Sunday, April 20, 2008

HMCS IROQUOIS leaving harbour

Perhaps not for a final cruise:
When HMCS Iroquois pulls out of Halifax Harbour today [April 19] for a six-month stint overseas, it won’t necessarily be the last kick at the can for the 38-year-old destroyer.

Canada’s three destroyers, which are used to command naval task groups and defend against air attacks, are slated to be decommissioned within the next five years. But according to the head of the East Coast fleet, this might not be the last dance for the warship launched the same year Simon & Garfunkel had a No. 1 hit with Bridge Over Troubled Water.

"I’d hate to say that that’s necessarily true," Commodore Bob Davidson said Friday.

"One or more of these platforms will run all the way up until around 2013, so there may well be another opportunity."

The navy doesn’t believe the destroyers will be replaced for another decade.

"We probably are going to face a gap in capability there in terms of area air defence and that’s just unavoidable at this particular point," Commodore Davidson said. "It’s not a simple process to build a new ship."

The navy’s Halifax-class frigates can’t take on the role of protecting ships from aerial attack, he said.

"But the frigates can do some command and control for us — not as well as the destroyer, but well enough to get through the transition period."

The navy will still be able to deploy task groups without the destroyers, but only for humanitarian missions, not to potential hot spots.

"You’ve got to have air defence to go into contested waters with a task group," Commodore Davidson said. "It’s like a big umbrella that protects all of the units that are inside the umbrella. That’s what a destroyer can do for you."

The federal government has yet to approve the navy’s $8.5-billion destroyer replacement program [actually not destroyers, but a "Single Class Surface Combatant" to replace both the frigates and destroyers].

"It’s not ideal," the commodore said. "It would have been better if we’d had a destroyer replacement by now, but the public coffers are not bottomless."..

Commodore Davidson, who has spent 31 years in the navy, will eventually take command of a task force of ships from the United States, Britain, France, the Netherlands, Denmark and Pakistan. There will be about 850 sailors on the three Canadian warships. Added to those on board seven coalition ships, the task force will include about 2,500 sailors.

"It gives Canada the opportunity to perhaps influence the way the mission may go in the future as well as reinforce amongst our allies and in the region that Canada is indeed interested in what’s going on over there and is willing to do its fair share of the heavy lifting, much as we’re doing in Afghanistan," he said.

Canada’s navy has deployed task groups before in response to events, including hurricanes and the 9-11 terrorist attacks.

"But this is the first time where we’ve planned to go to a mission where it wasn’t actually a crisis that we were responding to," Commodore Davidson said. The fleet he will control, dubbed Task Force 150, is responsible for policing 2.1 million square kilometres of ocean from the Strait of Hormuz, along the coast of Pakistan down through the Arabian Sea to the Horn of Africa and up through the Red Sea to the Suez Canal [more on the mission here; it's part of Canadian Operation ALTAIR]...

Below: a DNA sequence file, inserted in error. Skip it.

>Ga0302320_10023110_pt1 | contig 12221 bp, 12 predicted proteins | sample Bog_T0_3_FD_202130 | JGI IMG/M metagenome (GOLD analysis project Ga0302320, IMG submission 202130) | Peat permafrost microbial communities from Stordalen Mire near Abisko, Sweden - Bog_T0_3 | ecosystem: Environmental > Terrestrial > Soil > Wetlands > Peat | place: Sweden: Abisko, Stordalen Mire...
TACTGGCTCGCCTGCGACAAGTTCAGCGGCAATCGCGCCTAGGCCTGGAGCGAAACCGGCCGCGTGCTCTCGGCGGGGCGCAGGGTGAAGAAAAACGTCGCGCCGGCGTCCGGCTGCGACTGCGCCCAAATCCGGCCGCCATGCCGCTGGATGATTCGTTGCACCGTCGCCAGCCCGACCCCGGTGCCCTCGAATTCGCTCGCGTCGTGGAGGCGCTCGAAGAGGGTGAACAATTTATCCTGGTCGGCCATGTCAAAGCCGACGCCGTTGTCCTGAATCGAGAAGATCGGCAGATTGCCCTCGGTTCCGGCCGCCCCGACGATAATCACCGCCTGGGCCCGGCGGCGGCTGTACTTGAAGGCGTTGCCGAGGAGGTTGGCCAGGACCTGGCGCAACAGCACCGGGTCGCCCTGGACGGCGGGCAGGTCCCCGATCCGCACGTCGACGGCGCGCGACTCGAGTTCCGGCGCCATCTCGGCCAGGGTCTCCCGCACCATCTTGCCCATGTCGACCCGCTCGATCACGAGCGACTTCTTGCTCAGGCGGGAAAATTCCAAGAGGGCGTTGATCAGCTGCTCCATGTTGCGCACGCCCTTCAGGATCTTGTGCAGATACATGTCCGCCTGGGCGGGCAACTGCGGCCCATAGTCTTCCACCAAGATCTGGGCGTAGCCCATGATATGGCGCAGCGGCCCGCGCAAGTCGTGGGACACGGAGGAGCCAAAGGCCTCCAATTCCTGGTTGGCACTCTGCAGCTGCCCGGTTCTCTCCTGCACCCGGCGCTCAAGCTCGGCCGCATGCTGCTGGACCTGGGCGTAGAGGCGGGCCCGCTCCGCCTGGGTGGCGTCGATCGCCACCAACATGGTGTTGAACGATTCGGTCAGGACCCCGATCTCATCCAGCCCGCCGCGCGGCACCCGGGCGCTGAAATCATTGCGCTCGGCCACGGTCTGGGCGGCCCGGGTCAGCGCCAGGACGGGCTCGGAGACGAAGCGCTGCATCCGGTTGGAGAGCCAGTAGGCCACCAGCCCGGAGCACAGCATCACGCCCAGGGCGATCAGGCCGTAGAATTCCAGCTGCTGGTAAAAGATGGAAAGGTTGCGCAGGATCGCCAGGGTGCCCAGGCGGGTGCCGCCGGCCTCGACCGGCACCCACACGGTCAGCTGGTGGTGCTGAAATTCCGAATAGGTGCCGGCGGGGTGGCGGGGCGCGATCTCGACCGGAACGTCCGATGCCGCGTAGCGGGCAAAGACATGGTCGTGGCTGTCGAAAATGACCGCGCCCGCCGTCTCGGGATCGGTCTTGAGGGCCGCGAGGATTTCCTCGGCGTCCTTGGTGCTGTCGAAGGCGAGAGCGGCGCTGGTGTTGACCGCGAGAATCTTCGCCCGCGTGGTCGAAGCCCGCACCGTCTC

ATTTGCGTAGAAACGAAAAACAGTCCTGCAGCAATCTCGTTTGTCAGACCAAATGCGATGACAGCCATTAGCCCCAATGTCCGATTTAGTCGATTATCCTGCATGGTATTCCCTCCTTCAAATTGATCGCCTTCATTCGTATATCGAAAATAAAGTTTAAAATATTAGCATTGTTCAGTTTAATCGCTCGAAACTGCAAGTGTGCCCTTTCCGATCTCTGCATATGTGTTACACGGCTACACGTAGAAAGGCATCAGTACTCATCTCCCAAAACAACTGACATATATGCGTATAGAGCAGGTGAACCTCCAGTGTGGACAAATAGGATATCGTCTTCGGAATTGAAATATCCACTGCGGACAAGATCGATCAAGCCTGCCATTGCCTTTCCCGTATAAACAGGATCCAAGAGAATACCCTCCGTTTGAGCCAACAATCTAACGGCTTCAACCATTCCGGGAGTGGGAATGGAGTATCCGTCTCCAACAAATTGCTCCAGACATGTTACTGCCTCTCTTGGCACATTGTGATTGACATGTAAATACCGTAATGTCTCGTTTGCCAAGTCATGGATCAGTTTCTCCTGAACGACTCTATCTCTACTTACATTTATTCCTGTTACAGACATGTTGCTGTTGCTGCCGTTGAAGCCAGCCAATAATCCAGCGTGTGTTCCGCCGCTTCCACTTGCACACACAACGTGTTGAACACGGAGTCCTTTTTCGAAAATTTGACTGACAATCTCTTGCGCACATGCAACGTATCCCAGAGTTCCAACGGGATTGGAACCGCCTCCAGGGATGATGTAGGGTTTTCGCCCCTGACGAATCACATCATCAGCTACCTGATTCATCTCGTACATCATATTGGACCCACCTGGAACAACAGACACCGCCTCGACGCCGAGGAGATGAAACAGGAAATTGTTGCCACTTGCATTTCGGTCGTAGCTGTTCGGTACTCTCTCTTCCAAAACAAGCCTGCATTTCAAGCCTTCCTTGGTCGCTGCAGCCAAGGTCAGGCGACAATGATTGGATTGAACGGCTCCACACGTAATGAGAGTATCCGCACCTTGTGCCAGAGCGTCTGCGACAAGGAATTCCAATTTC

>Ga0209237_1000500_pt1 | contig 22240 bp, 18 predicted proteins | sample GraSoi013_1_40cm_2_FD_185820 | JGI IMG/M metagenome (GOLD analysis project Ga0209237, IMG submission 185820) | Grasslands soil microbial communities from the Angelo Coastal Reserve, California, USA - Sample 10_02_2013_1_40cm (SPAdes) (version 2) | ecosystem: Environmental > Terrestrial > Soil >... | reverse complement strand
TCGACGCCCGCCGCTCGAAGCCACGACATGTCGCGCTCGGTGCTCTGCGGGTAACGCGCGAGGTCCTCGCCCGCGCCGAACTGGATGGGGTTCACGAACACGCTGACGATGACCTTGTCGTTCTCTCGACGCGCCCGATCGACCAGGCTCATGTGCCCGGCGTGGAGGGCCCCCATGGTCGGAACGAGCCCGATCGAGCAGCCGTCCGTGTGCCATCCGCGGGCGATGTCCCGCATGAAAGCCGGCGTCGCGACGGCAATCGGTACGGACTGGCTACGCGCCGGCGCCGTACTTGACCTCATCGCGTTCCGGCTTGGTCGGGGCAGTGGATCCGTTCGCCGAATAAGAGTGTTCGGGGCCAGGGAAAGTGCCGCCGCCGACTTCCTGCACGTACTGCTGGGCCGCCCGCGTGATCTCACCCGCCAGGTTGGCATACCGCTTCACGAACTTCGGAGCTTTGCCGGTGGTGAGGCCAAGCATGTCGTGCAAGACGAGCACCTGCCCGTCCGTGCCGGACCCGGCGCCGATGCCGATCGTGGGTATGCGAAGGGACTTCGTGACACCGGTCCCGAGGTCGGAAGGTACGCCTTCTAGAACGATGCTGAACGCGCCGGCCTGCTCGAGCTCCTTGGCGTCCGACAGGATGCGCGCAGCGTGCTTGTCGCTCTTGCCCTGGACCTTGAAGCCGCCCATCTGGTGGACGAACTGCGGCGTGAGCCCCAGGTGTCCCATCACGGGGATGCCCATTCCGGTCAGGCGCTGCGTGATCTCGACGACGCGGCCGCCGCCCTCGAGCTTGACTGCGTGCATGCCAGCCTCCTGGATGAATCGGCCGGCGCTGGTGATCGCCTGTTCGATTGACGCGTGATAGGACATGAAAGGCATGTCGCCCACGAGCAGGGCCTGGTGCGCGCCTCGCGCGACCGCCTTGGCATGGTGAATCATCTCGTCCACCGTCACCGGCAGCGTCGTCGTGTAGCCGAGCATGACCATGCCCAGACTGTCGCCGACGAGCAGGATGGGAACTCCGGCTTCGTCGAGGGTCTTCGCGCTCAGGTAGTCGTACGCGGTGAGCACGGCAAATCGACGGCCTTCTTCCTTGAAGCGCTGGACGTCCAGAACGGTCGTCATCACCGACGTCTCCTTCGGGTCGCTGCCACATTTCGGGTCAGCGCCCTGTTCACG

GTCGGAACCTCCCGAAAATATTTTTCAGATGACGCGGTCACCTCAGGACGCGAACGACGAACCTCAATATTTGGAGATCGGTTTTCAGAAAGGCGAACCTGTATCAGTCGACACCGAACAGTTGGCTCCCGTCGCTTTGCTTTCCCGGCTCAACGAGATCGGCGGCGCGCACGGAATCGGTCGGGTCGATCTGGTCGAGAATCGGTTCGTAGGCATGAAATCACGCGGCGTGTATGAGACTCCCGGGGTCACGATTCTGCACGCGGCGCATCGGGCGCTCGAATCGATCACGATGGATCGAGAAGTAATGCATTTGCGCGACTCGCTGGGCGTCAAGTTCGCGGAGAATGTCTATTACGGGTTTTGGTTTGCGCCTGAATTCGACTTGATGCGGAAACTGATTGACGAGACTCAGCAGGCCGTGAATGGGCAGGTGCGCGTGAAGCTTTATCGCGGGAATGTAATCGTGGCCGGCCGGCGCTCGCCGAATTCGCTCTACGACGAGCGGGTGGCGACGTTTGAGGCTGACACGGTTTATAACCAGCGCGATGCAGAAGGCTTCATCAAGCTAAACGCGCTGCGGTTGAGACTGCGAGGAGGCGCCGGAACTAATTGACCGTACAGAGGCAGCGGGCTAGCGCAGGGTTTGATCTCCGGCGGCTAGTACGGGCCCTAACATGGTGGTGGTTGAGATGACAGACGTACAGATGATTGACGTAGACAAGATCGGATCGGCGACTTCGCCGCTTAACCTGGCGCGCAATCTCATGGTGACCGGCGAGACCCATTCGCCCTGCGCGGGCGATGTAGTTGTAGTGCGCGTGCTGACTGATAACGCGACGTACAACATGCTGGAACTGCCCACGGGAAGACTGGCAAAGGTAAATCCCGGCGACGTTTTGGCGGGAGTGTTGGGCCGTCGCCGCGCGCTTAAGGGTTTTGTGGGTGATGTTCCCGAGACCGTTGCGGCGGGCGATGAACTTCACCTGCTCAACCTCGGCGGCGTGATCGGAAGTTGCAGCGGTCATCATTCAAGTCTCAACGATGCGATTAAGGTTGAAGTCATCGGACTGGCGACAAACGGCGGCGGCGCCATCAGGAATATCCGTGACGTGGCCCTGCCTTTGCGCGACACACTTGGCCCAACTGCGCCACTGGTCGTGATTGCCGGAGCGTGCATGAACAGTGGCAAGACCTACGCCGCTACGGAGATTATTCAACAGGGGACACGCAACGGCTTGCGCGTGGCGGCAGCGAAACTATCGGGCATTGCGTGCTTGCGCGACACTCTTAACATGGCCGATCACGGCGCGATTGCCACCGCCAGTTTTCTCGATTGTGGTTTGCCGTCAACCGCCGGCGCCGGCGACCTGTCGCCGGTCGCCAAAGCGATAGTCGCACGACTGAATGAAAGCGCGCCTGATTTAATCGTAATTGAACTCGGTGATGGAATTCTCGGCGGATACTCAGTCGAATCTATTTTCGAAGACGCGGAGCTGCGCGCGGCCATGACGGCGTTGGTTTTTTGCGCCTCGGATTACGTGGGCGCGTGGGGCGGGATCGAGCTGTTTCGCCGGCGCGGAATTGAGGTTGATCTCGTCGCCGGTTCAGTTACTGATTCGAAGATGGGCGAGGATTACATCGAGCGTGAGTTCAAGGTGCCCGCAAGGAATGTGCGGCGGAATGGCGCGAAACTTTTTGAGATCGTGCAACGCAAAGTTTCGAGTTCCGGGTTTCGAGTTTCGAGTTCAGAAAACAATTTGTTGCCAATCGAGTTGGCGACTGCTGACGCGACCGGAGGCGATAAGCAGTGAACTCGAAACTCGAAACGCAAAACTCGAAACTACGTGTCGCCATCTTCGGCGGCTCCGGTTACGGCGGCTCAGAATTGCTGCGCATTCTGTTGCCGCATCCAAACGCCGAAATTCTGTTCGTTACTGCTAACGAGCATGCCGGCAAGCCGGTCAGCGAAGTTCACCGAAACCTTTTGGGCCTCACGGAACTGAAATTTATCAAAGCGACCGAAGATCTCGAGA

The CDS speaks, in typical fashion, at the departure:
The country’s top military commander said HMCS Iroquois’s 300 crew members who left Halifax for the Arabian Sea on Saturday are "national treasures" as he paid tribute to them and their families at HMC Dockyard.

Gen. Rick Hillier, who announced last week that he’ll step down as chief of defence staff on July 1, said the young people he commands have a special place in his heart.

"I can’t tell you how proud I am of you," he told the crew and their family members gathered on the jetty beside the warship.

"You know, you allow me to speak truth to power when I say that the national treasures in our country wear Canada’s national uniforms and a flag on their left shoulder."..

Gen. Hillier said he understands how tough it is for the families left behind.

"I know that you serve our country in an entirely different manner from what we in uniform do," he said.

"Your emotions are perhaps very different from ours as we get ready to go off in those kind of deployments here, but you serve nonetheless, and without what you do and without your support, we simply can’t do our job.

"God bless you for what you do for our country."

The Iroquois will meet the frigate HMCS Calgary and supply ship HMCS Protecteur — both West Coast ships — in the Caribbean. They’ll head east, joining seven ships from other countries in Task Force 150...


Blogger RedFridayGirl said...

It doesn't matter if you are Navy, Army, or Air force deployments are hard on all families.

Saying goodbye to HMCS IRO. was hard, especially knowing they won't receive HLTA. We would like to extend lots of strength to all those family members left behind. May the time fly and the parties happen.

10:02 a.m., April 28, 2008  

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